In a recent interview, YouTube CEO Susan Wojcicki advocated for governments to pass new laws restricting speech so that she and YouTube can enforce them.
Wojcicki’s anti-free speech stance came during an appearance on TIDETV Hamburg’s YouTube channel as part of their A Distinguished Conversation Series, which is moderated by Dr. Mattias C. Kettemann. Wojcicki was joined by Dr. Wolfgang Schulz the Director of the Leibniz Institute for Media Research.
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During the discussion, Wojcicki revealed that YouTube rolled out an entirely 100% machine automated content moderation system.”
She stated, “Within a couple of weeks, we actually built a system to move a hundred percent to machines because we knew the pandemic was coming, we knew that we were going to have to lose our workers, and in a couple of weeks we built this 100% automated system to manage content moderation.”
From there Wojcicki described how their content moderation system previously worked before they switched to 100% automation, “We use our machines basically to go out and cast a new and identity what is content that could be problematic. And then we use the human reviewers to say, ‘Yes, it it is problematic, or no, it’s not.'”
“There adult content, for example, that’s very easy to identity with machines, but something hate and harassment has a lot more nuance and context and could be mixed with political speech. And that’s where we would want to have humans spend more time understanding the context to make the right decisions,” she added.
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She then described how their 100% automated system works, “Basically, we built the system that worked entirely with machines and we used the small set of full-time employees to handle the appeals. When people said, ‘No, you made a mistake. Can you check?’ So, we used our full-time employees for that.”
She went on to admit this strategy did not work out as well as they had planned as they made “mistakes” and possibly crushed numerous small businesses.
With those “mistakes” being made, Wojcicki says they’ve “gone back to using a combination of machines and people.”
After briefly detailing how their content moderation system works, Kettemann asked her, “You’ve mentioned the important position that YouTube has in how to deal with content whether to downrank it, to demonetize it — depending on the jurisdiction you’re in, in some countries like Germany courts have taken a rather strong position on the limits of what platforms can do whether they must not act arbitrarily or that they have to stick to their standards and implement them.”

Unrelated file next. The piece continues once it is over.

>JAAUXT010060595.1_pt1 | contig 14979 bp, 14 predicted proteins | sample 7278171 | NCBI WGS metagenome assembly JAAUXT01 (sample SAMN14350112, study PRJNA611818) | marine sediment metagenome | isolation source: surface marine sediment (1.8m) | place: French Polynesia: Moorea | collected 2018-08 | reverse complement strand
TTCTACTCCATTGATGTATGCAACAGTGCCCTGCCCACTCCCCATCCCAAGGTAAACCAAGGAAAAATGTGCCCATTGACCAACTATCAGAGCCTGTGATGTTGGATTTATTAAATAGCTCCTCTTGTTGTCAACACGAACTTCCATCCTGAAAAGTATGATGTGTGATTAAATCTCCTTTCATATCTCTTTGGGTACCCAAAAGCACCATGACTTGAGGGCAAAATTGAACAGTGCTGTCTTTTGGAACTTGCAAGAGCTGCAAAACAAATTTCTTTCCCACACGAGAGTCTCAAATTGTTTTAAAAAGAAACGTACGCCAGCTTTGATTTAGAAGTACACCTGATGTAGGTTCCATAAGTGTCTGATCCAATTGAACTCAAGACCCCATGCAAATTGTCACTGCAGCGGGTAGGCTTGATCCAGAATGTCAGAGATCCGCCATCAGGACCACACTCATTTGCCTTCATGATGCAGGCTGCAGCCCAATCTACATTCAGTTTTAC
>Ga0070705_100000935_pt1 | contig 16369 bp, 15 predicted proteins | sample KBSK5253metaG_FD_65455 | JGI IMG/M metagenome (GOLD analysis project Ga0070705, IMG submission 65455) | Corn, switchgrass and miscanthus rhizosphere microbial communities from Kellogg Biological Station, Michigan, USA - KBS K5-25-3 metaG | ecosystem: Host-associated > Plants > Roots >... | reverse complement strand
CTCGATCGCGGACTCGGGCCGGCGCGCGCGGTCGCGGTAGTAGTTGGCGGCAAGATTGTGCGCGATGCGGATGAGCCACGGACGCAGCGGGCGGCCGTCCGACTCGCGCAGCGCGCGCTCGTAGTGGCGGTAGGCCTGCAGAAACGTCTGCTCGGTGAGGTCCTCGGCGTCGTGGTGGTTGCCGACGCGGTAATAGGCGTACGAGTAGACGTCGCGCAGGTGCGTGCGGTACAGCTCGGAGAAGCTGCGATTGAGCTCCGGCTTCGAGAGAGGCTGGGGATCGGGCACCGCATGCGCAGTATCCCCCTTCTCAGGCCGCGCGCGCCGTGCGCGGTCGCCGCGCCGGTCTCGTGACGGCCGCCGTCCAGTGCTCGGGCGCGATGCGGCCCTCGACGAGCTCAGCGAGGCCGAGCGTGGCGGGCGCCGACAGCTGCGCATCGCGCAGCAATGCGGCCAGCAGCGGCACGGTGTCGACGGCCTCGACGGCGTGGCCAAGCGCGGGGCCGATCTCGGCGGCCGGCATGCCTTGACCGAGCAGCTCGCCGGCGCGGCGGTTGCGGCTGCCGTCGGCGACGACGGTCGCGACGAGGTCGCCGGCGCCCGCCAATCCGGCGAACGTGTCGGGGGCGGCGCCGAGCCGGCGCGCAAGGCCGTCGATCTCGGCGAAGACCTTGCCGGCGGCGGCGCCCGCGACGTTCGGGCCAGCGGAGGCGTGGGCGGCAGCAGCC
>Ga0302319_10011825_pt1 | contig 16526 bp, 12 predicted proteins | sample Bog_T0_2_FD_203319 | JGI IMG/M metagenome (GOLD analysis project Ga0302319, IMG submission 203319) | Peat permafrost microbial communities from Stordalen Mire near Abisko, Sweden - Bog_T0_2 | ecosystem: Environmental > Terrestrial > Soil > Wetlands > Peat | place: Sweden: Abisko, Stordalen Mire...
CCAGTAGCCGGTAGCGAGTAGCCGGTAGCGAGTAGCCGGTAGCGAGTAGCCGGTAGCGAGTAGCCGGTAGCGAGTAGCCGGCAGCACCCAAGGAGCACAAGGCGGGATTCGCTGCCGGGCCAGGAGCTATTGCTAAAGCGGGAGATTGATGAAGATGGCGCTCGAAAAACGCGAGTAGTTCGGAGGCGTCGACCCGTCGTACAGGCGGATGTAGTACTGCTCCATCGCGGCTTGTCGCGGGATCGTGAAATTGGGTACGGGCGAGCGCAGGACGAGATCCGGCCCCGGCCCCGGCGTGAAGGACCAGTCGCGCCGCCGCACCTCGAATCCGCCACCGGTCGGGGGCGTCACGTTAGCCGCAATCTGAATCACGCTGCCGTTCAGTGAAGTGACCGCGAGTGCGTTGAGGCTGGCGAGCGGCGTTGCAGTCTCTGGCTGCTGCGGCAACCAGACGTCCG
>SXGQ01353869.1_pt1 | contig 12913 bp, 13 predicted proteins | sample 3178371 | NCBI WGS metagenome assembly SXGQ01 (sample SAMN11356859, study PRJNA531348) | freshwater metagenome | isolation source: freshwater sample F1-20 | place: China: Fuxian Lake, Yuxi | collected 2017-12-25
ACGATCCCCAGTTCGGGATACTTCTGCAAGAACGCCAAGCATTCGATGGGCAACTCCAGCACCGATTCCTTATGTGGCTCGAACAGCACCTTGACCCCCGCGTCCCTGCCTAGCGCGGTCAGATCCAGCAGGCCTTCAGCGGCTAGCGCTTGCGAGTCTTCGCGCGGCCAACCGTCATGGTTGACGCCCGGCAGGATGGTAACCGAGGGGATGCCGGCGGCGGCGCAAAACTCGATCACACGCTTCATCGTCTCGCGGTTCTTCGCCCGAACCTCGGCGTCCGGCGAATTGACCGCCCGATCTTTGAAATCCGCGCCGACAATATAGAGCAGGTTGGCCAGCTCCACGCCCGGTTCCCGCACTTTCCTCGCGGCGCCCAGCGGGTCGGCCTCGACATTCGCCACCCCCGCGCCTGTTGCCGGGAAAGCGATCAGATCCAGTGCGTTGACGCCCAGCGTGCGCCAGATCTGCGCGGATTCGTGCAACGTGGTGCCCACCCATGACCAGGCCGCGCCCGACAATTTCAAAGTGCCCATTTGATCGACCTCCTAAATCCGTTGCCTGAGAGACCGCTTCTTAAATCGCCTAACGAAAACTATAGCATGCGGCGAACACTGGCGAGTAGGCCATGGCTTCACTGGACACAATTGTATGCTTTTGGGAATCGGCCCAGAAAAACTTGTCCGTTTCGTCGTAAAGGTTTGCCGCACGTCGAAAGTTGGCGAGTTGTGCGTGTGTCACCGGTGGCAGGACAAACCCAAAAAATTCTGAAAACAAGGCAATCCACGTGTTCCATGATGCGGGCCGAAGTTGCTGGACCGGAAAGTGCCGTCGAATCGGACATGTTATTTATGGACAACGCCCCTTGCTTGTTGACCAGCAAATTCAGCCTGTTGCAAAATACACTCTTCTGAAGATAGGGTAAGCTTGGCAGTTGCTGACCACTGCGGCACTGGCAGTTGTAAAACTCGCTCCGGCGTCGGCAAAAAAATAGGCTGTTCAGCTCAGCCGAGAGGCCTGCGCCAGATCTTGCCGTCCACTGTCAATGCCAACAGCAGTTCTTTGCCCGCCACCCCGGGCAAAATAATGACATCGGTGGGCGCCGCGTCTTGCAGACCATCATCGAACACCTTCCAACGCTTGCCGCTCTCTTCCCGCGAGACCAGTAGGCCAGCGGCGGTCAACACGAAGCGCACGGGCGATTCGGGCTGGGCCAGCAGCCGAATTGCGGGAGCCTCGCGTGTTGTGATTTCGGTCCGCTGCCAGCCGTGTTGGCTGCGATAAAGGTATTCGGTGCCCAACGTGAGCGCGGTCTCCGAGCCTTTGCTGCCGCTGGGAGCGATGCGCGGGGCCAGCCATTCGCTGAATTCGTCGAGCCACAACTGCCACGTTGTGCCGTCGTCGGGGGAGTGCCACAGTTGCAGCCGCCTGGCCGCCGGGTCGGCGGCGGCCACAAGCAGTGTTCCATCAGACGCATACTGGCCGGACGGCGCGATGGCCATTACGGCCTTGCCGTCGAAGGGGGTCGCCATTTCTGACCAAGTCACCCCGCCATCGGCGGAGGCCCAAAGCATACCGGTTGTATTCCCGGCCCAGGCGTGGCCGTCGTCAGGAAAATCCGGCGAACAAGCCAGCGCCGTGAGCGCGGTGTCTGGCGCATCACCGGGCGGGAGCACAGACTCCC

He added, “So how does that work in practice? Perhaps you can elaborate a bit on that. How do you make sure that in light of the many different jurisdictions you have navigate this minefield between national jurisdictions between keeping advertisers happy, between keeping users interested?”
In response Wojcicki stated, “First of all, I’ll say that we work around the globe and you’re right certainly there are many different laws and many different jurisdictions and we enforce the laws of the various jurisdictions around speech or what’s considered safe or not safe. That’s true for democratically elected governments — it might get a little bit more complicated in non-democratically governments. So basically we enforce those laws.”
“That actually hasn’t been the controversial part. What has been the controversial part has been when there is content that would be deemed as harmful, but yet, is not illegal. An example of that, for example, would be Covid. I’m not aware of there being laws by government around Covid in terms of not being able to debate the efficacy of masks or where the virus came from or the right treatment or proposal,” she stated.
But yet there was a lot of pressure and concern about us distributing misinformation that went against what was considered the standard and accepted medical knowledge. So, this category of harmful, but legal has been I think where most of the discussion has been,” Wojcicki added.
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“For us, we look at that content and we think about the role that we play in society. We want to be doing the right thing for our users and for our creators,” Wojcicki said. “We also generate revenue from advertisers and if we are serving content that is seen by our advertising community as not benefiting society no advertiser is going to want appear on that. And they’re certainly not going to even want to appear on a different, you know, content that is positive if they think the platform as a whole is not being responsible.”
Wojcicki continued, “So we are generally very aligned. Responsibility is good for our business. And we have over 2 million creators on our platform that we share revenue with. So if we aren’t generating revenue for them then that’s a problem for our creators. They create beautiful and incredible content and we share the majority of revenue with them.”
Next, she stated, “I think governments can always — our recommendation if governments want to have more control of online speech is to pass laws to have that be very cleanly and clearly defined such that we can implement it.”
“There are times that we see the laws being implemented or being suggested that they’re not necessarily clean or possible for us to cleanly interpret them. And we’ve also seen sometimes there’s laws passed just for the internet as opposed to for all speech,” Wojcicki detailed.
“I do think that’s a dangerous area when we start to get in and say, ‘Oh sure you could say something like this in a magazine or on TV, but you can’t say it on the internet,” she concluded.
What do you make of Wojcicki’s recommendations to governments to pass laws to more heavily restrict speech in order for YouTube to implement them?
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